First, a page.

Brandy History

“I know Brandy is for heros”

Quote out of “A farewell to arms” by Ernest Hemingway


History and info

Allow me to dedicate a few words to my favorite spirit. One of the drivers for this page is that I simply could not find a page that has a lot of information on Spanish brandy. I’m trying to change this here by putting together what I know or what could be found in the internet. Hope it is to your liking or intrigues you to dive into the world of Spanish Brandy.

When it comes to drinking a pure alcohol for me Spanish Brandy is the best. Brandy somehow always is in the shade of french Cognac or other beverages like Whisky that are more complex (in most of the cases). Even the connoisseurs of the Spanish Brandy say, you‘ll like it better from the second glass on. But for me, nothing can beat a good brandy.

Then of course I have to admit that this drink always reminds me of when I was a kid and the adults at our frequent and cheerful family encounters drank brandy after a nice meal. And up until today I enjoy drinking a good glass of brandy with my dad.

In Spain brandy traditionally was not only enjoyed at night time after a dinner if up until a few decades ago it was a brick layers late breakfast. It was very common to take a break from work in the morning and go to your local bar where you would drink a coffee and a brandy. The Spaniards have this saying ,cafe, copy y puro‘ (coffee, drink and a cigar). It is rather popular to do tastings of cigars and drinks in order to see what beverages goes well with what cigar. This is call ,maridajes‘ and by the way is part of the Habanos Sommelier contest as well, where the best Cigar Sommelier is chosen every year at the Habanos Festival in Cuba.

Brandy is distilled wine and it got popular in the medieval times at first as medicine. Spain today is considered to have the oldest tradition and is the biggest producer of brandy. The brandy is distinguished by quality or age according to how they are produced and aged.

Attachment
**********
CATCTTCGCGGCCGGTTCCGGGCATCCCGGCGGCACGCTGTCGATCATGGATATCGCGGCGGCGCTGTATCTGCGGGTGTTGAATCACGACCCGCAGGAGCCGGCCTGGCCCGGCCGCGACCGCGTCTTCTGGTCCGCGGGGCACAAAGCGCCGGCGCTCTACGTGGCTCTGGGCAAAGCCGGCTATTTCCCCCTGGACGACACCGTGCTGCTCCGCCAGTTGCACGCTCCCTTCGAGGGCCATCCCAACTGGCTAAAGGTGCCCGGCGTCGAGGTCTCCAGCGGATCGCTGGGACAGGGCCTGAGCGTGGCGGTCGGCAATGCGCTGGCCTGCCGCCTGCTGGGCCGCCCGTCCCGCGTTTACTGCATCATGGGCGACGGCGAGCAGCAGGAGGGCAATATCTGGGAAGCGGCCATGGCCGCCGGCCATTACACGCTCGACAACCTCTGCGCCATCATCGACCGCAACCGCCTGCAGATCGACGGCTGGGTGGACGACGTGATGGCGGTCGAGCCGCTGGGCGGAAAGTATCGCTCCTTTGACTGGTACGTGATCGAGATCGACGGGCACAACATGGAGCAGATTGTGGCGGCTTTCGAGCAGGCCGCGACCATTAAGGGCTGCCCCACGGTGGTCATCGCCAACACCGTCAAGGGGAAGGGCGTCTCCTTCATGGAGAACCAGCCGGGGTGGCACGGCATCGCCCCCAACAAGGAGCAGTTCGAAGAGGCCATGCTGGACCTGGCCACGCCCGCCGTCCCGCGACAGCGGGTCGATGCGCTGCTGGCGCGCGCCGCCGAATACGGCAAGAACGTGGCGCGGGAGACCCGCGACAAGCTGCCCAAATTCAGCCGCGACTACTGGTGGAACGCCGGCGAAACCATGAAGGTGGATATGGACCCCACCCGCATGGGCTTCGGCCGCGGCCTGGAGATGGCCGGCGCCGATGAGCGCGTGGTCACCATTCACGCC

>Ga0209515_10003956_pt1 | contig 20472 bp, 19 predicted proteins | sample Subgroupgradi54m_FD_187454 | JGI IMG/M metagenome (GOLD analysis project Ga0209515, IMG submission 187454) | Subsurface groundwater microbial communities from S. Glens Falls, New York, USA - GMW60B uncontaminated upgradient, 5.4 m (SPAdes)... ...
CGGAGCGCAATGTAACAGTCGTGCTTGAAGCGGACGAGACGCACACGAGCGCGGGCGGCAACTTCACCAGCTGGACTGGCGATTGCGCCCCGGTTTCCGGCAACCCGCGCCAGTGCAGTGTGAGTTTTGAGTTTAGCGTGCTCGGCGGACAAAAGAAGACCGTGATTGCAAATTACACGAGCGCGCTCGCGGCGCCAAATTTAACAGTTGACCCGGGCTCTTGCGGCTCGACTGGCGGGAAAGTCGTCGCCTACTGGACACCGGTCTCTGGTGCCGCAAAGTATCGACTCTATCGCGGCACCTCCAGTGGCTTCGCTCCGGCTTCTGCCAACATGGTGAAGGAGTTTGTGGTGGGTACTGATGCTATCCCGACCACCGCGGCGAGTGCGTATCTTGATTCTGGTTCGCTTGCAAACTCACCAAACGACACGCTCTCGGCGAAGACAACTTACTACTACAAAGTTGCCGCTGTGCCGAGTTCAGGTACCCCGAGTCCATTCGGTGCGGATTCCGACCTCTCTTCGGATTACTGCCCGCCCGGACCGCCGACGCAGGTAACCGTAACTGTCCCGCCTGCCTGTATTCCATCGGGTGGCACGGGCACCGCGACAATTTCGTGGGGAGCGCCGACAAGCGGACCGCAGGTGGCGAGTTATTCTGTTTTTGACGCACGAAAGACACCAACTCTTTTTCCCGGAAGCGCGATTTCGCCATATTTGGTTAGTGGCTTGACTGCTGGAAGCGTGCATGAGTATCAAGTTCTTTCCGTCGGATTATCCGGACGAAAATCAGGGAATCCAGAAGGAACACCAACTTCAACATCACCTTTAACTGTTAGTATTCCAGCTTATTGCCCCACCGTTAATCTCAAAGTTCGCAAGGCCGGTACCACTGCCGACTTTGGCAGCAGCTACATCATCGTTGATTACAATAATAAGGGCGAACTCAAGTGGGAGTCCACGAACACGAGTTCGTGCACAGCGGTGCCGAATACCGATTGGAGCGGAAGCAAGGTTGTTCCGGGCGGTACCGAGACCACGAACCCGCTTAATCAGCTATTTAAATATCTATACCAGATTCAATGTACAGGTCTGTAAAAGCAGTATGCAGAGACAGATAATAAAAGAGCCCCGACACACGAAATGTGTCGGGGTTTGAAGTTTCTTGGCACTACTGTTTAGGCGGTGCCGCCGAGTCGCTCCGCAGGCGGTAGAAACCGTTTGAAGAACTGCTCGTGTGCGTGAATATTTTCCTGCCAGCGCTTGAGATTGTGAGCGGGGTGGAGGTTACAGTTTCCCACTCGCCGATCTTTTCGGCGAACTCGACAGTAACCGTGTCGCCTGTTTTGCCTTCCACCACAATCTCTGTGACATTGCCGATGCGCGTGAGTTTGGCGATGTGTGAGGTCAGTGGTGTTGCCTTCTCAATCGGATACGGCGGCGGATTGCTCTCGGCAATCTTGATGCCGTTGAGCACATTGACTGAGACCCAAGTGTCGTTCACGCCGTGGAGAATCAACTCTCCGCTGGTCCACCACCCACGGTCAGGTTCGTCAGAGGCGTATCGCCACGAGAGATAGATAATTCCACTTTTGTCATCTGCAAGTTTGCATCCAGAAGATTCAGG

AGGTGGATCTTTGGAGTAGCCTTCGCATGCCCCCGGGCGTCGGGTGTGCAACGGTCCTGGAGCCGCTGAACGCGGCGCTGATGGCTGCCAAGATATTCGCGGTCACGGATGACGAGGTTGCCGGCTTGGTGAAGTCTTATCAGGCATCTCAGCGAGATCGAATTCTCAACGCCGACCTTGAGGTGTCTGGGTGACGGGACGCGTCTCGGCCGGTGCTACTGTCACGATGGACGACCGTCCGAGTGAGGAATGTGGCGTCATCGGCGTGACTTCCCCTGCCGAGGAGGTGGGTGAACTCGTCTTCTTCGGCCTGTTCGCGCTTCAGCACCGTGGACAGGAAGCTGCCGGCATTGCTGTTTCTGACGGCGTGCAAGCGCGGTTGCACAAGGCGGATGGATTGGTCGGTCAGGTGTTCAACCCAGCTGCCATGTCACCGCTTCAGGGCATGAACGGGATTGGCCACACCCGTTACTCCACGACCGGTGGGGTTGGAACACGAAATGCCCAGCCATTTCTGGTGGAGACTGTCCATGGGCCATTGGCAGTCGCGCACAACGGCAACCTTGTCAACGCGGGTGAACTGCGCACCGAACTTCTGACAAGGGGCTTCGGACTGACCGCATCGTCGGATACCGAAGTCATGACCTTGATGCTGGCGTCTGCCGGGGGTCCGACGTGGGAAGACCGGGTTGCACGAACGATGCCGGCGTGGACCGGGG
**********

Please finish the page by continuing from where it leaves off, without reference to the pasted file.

In particular Spanish Brandy from Jerez has a unique way of aging not known in any other country. This is called the Solera system. The system consists out of different layers of oak casks (usually pre-used for Sherry aging) containing different ages of brandy. The lower the cask the older the spirit. Brandy out of the lowest level comes into bottles. The one-third empty casks are filled up with the content of the layer above and so forth. This is done until the highest layer is empty and is filled once again with freshly distilled brandy. It is heard of 12 layers of casks, most just use 3.

This solera system ensures a consistent quality but is the reason as well why Solera brandy does not have an age declared unlike Whisky or brandies produced without the Solera system.

Brandy with the Solera system is typically distinguished in three categories:

Solera – at least six months in the cask, typically 18 month tough

Solera Reserva – at least 12 months up to 3 years

Gran Reserva Solera – at least 36 months but most commonly the brandies used are much much older as on an average one can expect a minimum of 8 to 15 years. Some bodegas release brandies with much more years as more exclusive version (e.g. Gran Duque d‘Alba Oro)

Brandy from other regions has different classifications as for example the Mascaro uses XO (Extra Old) used for French Cognac or other Brandies are labeled with Gran Reserva or simply Reserva (for this I do not know the age limits).

As said above Spain is producing most of todays brandy in the world. 90% of the Spanish Brandy comes from Jerez de la Frontera (in short Jerez). The second biggest region in Spain is the well known wine region ,Penedés‘.